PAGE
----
Guitar - General/Guitar Improvisation
I'm an intermediate guitar player and feel like I'm stuck in a rut regarding improvistion. I've learned the scales (Major Scale, Minor Scales (Melodic/Harmonic) and Pentatnoic) but seem to only be able to improvise using the pentatonic scale.
Any tips for improvisation other than using scales?
It helps to look at it for what it is, then determine how you want to go about performing it. Improvising is essentially a process of composing music on the spot. You can just go for it or you can analyze the process. You can also do both, which is more likely to lead to ideal results.
From one perspective, it can be approached without becoming bogged down by the inner workings, in other words, to just let it happen. That might also be easier said than done. Then again, with a lot of practice, even the most unpleasant sounds could eventually evolve into some interesting music, if that's your intention.
From another perspective, improvisation can be approached by digging into the elements, gaining an understanding of how every aspect of the process works, then take it one step at a time. With this approach, take a deeper look at the options available to you and commit them to memory, gradually becoming more familiar and comfortable with each step until you can combine them and transition from the mechanics to a natural flow of musical expression.
Experiment with different ways of applying rhythm, tempo, dynamics, and tone. Don't worry about pitches right now, just pick one note, like the 1st scale degree. Focus on one element at a time, then combine them.
Introduce another note, like the 4th or 5th, the 3rd or 7th, or the 2nd or 6th, but for the time being only focus on two notes. If you can practice on top of a backing track with bass, then listen for the relationship between what the bass plays and what you play. Gradually introduce more notes. Mix things up a bit. Remember to include variations in rhythm and dynamics, as well as other elements.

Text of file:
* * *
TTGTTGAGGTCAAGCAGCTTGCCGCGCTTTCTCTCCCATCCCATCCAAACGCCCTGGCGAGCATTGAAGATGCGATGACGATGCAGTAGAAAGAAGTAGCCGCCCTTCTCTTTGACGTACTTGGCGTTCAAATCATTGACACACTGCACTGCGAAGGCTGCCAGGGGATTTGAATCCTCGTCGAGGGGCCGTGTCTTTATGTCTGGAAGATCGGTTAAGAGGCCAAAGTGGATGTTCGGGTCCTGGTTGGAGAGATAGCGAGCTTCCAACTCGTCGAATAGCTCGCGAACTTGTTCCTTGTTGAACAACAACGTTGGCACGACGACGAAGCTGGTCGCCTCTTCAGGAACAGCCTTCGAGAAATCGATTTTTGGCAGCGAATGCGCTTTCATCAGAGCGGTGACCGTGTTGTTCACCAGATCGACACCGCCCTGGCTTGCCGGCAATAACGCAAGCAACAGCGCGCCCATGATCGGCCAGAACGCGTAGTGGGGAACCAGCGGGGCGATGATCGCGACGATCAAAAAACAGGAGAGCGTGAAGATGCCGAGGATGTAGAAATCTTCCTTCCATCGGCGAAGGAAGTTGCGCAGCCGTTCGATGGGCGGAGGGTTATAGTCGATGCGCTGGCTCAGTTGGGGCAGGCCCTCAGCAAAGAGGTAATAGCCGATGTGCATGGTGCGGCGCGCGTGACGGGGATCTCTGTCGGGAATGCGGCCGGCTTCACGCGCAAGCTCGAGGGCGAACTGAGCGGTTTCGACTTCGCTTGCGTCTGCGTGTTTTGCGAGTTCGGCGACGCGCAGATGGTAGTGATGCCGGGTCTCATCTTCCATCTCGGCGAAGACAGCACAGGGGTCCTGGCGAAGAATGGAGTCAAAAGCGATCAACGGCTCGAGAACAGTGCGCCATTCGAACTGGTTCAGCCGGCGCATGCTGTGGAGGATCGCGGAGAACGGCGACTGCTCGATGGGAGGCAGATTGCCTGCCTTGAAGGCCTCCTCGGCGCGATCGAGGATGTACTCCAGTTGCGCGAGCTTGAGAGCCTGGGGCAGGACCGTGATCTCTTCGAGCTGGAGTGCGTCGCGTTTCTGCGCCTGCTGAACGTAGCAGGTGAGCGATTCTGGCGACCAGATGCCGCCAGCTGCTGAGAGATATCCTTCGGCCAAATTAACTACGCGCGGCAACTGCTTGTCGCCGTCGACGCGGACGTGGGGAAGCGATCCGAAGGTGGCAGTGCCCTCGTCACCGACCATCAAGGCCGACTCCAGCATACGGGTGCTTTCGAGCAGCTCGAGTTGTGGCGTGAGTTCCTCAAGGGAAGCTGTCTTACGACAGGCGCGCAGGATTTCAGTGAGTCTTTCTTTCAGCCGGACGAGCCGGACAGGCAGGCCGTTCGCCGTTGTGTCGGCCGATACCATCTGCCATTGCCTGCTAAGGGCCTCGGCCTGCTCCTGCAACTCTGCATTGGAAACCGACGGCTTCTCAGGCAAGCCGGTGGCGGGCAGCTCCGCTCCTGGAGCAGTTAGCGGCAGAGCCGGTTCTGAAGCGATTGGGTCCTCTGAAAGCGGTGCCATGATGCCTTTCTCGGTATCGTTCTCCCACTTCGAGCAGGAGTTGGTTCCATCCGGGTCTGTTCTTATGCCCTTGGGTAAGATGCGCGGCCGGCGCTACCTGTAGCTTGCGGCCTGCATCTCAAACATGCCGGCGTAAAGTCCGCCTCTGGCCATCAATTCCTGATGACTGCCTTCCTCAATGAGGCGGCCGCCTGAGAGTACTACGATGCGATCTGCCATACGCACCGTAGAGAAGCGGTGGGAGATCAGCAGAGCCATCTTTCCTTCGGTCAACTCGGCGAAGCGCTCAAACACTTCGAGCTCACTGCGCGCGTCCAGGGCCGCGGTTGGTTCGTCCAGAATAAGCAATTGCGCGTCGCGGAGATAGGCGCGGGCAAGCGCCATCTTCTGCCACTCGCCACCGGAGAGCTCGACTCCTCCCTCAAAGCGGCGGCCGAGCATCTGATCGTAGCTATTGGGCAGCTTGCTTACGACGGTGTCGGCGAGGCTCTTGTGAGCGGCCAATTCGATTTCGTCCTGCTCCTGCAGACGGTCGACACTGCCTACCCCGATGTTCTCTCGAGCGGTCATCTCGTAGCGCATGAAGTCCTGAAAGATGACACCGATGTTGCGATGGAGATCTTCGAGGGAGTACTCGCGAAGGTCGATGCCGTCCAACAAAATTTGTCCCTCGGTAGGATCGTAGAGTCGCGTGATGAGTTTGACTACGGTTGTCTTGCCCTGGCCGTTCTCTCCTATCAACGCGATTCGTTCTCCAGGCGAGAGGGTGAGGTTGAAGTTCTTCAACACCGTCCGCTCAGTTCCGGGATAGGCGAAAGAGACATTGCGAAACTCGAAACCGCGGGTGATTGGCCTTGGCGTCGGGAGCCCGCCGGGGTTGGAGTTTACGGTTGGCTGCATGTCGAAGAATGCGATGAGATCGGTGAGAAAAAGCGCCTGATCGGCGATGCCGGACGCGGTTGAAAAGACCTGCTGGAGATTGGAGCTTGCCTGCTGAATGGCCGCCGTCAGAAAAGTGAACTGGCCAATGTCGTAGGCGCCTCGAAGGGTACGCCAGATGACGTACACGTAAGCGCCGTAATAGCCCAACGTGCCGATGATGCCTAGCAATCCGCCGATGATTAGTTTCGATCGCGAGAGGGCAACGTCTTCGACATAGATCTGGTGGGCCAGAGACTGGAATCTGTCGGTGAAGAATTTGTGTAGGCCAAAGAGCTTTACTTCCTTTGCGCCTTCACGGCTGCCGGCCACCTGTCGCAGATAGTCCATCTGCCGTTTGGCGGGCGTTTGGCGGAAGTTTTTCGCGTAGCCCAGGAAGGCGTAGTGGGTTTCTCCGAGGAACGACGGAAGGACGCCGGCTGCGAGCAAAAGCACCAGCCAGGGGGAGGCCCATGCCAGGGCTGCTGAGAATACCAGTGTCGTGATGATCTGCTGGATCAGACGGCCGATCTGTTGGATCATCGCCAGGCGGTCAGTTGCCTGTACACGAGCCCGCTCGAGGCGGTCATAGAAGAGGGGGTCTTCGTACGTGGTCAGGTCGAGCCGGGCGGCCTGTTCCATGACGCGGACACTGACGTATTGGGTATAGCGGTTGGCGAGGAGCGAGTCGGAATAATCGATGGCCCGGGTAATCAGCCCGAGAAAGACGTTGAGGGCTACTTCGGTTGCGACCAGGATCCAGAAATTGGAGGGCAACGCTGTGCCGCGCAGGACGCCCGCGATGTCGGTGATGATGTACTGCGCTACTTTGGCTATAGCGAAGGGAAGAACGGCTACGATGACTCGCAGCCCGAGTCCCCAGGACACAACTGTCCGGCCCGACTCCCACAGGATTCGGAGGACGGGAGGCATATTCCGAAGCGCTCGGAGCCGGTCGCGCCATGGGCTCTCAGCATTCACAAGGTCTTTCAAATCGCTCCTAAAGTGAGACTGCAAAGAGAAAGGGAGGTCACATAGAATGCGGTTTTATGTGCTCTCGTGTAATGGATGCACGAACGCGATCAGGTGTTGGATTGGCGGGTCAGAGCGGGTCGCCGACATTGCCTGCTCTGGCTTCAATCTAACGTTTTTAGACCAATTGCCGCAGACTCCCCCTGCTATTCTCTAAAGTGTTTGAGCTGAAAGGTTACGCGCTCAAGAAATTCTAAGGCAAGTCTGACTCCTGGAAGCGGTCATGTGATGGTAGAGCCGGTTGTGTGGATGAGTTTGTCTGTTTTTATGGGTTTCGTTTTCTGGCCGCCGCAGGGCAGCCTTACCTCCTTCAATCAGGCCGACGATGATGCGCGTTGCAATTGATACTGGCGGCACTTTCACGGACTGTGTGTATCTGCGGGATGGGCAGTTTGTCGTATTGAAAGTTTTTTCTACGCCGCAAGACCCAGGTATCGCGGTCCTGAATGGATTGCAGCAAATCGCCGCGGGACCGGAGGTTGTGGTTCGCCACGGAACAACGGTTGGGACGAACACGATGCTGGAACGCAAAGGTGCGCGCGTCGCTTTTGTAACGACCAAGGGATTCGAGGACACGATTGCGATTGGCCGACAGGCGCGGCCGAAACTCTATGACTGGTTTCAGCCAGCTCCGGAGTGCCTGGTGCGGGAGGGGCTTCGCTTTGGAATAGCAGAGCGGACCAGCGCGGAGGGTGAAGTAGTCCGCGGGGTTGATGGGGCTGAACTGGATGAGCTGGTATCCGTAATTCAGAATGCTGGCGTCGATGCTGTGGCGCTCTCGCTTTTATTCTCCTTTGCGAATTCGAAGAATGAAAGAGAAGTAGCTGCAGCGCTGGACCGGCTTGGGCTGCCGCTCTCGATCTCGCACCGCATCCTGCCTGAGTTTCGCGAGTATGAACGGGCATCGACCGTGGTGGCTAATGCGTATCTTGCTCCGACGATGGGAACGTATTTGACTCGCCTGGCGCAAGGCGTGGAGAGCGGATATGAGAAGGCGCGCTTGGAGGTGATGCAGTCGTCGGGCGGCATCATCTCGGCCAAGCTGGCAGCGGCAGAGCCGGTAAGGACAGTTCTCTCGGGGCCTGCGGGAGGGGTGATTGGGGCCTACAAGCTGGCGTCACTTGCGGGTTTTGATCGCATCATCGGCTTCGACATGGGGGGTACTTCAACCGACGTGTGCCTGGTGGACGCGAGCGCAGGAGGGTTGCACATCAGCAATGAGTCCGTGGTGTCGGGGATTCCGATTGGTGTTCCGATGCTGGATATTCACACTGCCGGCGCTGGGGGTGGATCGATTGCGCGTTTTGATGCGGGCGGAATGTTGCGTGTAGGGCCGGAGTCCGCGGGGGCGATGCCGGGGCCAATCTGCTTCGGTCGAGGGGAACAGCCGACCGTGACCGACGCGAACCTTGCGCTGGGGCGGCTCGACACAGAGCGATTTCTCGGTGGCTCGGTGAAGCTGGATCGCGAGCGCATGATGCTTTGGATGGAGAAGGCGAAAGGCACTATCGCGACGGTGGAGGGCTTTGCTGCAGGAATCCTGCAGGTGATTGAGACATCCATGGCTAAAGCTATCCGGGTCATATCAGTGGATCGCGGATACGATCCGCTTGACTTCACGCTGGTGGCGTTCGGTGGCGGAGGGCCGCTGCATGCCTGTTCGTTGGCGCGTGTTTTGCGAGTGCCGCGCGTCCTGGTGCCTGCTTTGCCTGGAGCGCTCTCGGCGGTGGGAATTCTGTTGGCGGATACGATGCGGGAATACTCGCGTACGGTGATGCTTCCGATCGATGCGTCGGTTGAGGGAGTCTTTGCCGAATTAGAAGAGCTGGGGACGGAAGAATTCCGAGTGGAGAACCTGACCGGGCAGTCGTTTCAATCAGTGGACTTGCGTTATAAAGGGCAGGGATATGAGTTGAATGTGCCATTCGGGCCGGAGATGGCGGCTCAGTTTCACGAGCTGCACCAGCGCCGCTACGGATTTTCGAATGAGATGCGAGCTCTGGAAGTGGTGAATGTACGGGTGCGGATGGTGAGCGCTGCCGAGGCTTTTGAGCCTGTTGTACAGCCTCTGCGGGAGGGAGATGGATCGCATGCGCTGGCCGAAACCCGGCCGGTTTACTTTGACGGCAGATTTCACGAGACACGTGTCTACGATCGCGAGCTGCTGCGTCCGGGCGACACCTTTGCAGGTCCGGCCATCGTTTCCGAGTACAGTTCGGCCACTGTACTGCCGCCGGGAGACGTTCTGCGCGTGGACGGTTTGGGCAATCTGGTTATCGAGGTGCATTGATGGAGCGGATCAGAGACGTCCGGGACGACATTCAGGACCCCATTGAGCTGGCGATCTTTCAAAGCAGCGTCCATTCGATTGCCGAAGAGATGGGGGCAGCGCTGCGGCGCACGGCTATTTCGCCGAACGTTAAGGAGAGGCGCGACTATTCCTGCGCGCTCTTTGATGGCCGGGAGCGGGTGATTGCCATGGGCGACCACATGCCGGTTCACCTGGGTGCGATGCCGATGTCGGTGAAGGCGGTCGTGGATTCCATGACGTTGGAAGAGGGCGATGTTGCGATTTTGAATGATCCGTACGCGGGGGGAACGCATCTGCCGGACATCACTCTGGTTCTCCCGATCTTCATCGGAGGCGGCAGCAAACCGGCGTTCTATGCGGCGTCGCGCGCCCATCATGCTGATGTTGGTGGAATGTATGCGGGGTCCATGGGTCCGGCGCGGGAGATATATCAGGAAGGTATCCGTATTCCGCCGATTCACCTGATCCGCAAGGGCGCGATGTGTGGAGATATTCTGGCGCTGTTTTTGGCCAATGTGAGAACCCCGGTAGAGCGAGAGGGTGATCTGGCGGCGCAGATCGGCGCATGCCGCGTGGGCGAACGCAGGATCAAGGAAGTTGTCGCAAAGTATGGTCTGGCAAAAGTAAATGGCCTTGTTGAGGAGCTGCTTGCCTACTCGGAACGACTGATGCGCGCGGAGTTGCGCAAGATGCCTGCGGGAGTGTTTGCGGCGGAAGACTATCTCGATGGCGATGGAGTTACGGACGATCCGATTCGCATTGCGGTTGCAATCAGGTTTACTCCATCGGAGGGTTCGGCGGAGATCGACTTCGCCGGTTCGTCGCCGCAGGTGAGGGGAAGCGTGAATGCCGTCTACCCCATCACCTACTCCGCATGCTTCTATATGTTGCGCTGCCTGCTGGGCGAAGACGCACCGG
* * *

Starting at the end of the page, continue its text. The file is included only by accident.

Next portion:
At some point, you will become more comfortable with the process of developing ideas for melodies. As you become more familiar with the way the notes you play interact with other instruments, you can begin exploring harmonies. You can also perform two or more notes simultaneously to pull off the effect alone.
An important part of this process is understanding the form, or structure of the music that you will be performing. The different sections, from beginning to end. Consider what you'd like to do during each section. Be sure to listen to other instruments if performing with others. Always listen.
Also, study up on the tonalities, the keys, the changes (chord progressions), the main melody or melodies that might already exist within a song or piece of music. Use ideas already applied elsewhere and develop them. Think theme and variations. If you come up with a great idea, consider repeating it, temporarily modulating it, reversing it, inverting it, expanding or diminishing the rhythmic value, altering the rhythmic style, slowing it down or speeding it up, extending it or focusing on only a fragment of it, inserting pauses between notes or sustaining certain notes, altering the articulation, playing with the dynamics through gradual or sudden and exaggerated changes. The list goes on. The possibilities are endless.
If it is easy to feel overwhelmed by the options, start with the elements that you enjoy the most.
Keep it simple.
It will develop.
Best of luck!